Harvest


This story had it’s genesis last fall and is not about politics.  This is about potatoes.

Sometime last fall, Mrs. Chief thought it might be a good idea to grow some sweet potatoes.  We found all we could about the culture of sweet potatoes and sent of to a seed company for the minimum number of starts, which was 25, that they sold.

On the first of May, or there abouts, we received a small package with the 25 small sweet potato starts.  The literature says that you make an elevated row of dirt and plant the starts at the top of the row.  Well, we did not have enough dirt, so we made about ten mounds of dirt, shaped not unlike a Native American tipi.

And we watered them and they looked droopy and we watered them more.

And we planted some ‘fingerling’ potatoes and some purple potatoes and some regular old white potatoes.

The regular old white potatoes grow vertical and over the summer one must periodically hill up or add more dirt around the base of the plant.  We were used to that.

Not so with sweet potatoes.  They grow as vines.  And the vines put out roots every so often.  And we soon realized that the sweet potato vines were smothering the new rhubarb (all traces of which have disappeared), green beans and white potatoes and were not friendly to the tomatoes.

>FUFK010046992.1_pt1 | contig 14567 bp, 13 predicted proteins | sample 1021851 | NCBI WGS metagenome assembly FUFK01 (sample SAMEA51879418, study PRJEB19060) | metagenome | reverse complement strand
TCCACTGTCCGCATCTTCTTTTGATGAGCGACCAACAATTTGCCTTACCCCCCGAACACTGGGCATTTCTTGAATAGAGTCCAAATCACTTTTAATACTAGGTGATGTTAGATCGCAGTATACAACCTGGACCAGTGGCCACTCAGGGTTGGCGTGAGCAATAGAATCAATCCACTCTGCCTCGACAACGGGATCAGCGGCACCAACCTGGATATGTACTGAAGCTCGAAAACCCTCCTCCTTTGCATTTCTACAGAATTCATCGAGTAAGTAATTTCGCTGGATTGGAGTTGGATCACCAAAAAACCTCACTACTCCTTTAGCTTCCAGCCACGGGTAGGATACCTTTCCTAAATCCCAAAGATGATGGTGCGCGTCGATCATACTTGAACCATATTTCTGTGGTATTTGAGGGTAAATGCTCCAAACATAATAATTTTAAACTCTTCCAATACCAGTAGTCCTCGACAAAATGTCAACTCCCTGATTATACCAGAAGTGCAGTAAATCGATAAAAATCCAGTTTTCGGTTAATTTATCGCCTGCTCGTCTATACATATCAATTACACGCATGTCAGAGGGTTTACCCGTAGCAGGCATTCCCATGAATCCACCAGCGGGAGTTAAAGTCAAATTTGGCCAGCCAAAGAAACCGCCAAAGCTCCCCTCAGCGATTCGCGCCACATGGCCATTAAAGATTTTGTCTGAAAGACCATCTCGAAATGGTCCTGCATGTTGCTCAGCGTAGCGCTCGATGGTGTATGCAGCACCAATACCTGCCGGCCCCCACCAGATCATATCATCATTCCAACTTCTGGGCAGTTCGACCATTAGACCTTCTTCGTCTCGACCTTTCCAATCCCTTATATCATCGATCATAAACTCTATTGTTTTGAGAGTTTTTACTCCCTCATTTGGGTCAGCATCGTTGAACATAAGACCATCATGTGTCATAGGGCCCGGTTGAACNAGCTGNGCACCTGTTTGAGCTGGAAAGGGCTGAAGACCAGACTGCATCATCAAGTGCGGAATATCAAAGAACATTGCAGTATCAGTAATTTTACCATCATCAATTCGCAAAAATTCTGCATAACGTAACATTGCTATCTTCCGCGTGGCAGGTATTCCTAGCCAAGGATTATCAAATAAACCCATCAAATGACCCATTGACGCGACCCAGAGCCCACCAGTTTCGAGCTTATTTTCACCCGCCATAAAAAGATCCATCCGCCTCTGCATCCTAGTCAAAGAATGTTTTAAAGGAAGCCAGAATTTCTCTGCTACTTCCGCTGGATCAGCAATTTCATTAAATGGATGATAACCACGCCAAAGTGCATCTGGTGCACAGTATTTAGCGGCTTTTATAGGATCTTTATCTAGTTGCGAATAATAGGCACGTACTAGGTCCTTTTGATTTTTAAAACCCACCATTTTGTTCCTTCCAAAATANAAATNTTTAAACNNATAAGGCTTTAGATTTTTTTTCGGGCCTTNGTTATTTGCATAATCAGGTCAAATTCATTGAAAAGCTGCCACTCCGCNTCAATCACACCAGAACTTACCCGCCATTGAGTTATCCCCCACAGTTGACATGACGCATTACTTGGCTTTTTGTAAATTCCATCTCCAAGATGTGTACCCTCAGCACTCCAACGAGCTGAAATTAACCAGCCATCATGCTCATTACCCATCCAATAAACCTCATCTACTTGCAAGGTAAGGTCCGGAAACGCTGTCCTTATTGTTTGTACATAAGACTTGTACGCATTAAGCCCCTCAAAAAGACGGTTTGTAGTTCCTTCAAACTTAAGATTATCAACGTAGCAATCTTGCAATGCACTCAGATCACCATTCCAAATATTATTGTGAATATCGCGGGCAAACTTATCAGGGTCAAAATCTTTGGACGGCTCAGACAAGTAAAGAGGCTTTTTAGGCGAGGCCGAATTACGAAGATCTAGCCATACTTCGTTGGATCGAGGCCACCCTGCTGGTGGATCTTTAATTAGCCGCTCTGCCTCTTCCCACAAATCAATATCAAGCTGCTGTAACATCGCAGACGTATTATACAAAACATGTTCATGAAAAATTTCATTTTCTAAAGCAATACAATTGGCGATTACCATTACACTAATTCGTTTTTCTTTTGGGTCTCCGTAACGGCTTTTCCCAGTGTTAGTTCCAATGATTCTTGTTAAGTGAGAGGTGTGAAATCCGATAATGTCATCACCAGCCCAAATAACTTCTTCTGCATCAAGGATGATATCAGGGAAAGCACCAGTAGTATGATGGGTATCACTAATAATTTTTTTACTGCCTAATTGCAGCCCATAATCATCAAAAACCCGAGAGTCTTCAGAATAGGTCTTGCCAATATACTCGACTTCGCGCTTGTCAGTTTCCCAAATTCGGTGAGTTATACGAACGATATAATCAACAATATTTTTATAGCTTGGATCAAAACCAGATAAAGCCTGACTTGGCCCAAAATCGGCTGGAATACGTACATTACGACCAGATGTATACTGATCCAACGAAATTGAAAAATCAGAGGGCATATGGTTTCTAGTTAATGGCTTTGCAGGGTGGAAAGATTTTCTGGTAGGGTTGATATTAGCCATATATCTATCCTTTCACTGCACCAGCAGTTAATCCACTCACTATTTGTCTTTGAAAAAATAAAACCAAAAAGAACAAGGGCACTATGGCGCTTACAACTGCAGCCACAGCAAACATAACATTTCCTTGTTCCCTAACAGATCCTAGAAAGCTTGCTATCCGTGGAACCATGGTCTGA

In other words, our garden was too small to accommodate our run away vines.

All the info we could find said the wait until after a killing frost before harvesting the crop. We are a month away from a killing frost but this past weekend Mrs. Chief decided that it was time to harvest the sweet potatoes.  First we tried to find a mound that we had planted in and dig around the mound. Far too many of the larger sweet potatoes had a longitudinal splitting where it appeared the potato out grew it’s skin. And all the sweet potatoes were concentrated in the mound.  And they were, by and large, huge.  The biggest potato we kept, no-splits, was 3.25 pounds and shaped like a football.  We discarded heavier ones that we did not weigh.

After the first or second mound, I decided to pull up all the vines.  That made the task at hand somewhat easier.

We began with just Mrs. Chief, our oldest daughter and me.  We soon invited our son and his three children to help.

We have well over 40 pounds of sweet potatoes, quite a few ounds of white potatoes and some fingerling potatoes.  We will not grow the fingerlings again as we fell the skins are too tough.

If we ever grow sweet potatoes again, we are now aware that we need to allocate a lot more room for a mere 25 plants.

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